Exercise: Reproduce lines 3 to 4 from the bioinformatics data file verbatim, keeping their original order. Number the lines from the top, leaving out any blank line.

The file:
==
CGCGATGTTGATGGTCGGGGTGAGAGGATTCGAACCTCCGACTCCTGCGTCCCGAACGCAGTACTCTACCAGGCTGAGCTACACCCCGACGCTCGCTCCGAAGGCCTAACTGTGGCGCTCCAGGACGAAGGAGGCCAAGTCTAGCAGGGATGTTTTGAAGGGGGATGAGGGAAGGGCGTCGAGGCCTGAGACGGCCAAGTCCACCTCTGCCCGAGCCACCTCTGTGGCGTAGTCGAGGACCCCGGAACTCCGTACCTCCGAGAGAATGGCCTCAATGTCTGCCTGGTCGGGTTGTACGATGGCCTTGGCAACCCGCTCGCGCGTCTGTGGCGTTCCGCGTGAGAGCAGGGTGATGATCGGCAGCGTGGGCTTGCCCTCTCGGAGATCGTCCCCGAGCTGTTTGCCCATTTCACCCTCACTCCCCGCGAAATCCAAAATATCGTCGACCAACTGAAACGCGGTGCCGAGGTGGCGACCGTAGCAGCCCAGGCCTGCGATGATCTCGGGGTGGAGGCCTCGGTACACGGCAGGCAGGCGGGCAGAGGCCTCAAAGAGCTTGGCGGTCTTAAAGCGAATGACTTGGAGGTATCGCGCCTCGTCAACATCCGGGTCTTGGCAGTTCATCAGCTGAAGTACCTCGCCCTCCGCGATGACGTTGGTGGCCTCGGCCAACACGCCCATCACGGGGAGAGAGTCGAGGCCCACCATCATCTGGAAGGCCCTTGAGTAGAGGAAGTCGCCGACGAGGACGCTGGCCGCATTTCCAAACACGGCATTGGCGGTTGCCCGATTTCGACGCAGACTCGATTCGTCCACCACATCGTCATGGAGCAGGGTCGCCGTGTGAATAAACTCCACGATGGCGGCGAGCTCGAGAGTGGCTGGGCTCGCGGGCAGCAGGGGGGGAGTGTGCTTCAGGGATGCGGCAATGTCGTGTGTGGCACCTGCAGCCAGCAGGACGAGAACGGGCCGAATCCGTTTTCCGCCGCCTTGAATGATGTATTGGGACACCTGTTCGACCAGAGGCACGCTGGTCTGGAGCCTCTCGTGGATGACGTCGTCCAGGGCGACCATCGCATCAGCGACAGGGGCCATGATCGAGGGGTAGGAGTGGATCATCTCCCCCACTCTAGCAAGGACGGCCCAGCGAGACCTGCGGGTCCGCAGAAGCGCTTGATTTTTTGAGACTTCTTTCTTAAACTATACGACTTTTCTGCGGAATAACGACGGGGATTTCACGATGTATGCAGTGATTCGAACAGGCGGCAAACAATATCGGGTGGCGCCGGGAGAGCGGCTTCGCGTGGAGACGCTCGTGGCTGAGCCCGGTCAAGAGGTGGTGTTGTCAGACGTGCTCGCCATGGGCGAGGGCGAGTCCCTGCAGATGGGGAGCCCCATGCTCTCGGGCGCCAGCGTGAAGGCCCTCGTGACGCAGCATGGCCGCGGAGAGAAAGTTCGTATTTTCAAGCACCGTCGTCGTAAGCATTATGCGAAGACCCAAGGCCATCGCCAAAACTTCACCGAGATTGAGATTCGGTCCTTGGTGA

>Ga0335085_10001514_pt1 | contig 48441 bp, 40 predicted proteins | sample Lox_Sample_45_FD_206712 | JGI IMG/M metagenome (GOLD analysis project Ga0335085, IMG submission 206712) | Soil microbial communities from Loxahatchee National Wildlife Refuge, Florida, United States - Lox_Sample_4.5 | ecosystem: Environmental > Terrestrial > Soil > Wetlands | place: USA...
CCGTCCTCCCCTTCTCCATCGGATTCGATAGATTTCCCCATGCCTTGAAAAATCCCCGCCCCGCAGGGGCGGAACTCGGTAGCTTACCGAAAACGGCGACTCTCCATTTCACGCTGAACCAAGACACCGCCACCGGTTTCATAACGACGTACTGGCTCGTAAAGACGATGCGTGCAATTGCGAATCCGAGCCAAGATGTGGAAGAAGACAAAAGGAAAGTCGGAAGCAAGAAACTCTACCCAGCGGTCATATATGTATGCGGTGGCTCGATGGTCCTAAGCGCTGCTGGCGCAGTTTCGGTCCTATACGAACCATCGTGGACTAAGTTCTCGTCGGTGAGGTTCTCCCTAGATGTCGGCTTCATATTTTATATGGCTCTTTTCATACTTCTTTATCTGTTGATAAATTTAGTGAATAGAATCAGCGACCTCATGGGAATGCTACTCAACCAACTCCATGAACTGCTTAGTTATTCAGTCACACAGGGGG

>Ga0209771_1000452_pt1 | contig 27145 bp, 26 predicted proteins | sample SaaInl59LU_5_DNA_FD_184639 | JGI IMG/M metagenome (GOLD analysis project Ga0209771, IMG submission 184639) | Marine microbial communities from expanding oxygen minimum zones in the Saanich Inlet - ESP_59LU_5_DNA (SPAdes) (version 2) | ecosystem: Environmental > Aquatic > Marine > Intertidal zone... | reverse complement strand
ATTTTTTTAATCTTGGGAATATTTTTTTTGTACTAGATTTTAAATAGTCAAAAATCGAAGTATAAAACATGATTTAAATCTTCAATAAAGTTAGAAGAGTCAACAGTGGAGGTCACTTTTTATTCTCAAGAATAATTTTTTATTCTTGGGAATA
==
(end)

CCGTCCTCCCCTTCTCCATCGGATTCGATAGATTTCCCCATGCCTTGAAAAATCCCCGCCCCGCAGGGGCGGAACTCGGTAGCTTACCGAAAACGGCGACTCTCCATTTCACGCTGAACCAAGACACCGCCACCGGTTTCATAACGACGTACTGGCTCGTAAAGACGATGCGTGCAATTGCGAATCCGAGCCAAGATGTGGAAGAAGACAAAAGGAAAGTCGGAAGCAAGAAACTCTACCCAGCGGTCATATATGTATGCGGTGGCTCGATGGTCCTAAGCGCTGCTGGCGCAGTTTCGGTCCTATACGAACCATCGTGGACTAAGTTCTCGTCGGTGAGGTTCTCCCTAGATGTCGGCTTCATATTTTATATGGCTCTTTTCATACTTCTTTATCTGTTGATAAATTTAGTGAATAGAATCAGCGACCTCATGGGAATGCTACTCAACCAACTCCATGAACTGCTTAGTTATTCAGTCACACAGGGGG

>Ga0209771_1000452_pt1 | contig 27145 bp, 26 predicted proteins | sample SaaInl59LU_5_DNA_FD_184639 | JGI IMG/M metagenome (GOLD analysis project Ga0209771, IMG submission 184639) | Marine microbial communities from expanding oxygen minimum zones in the Saanich Inlet - ESP_59LU_5_DNA (SPAdes) (version 2) | ecosystem: Environmental > Aquatic > Marine > Intertidal zone... | reverse complement strand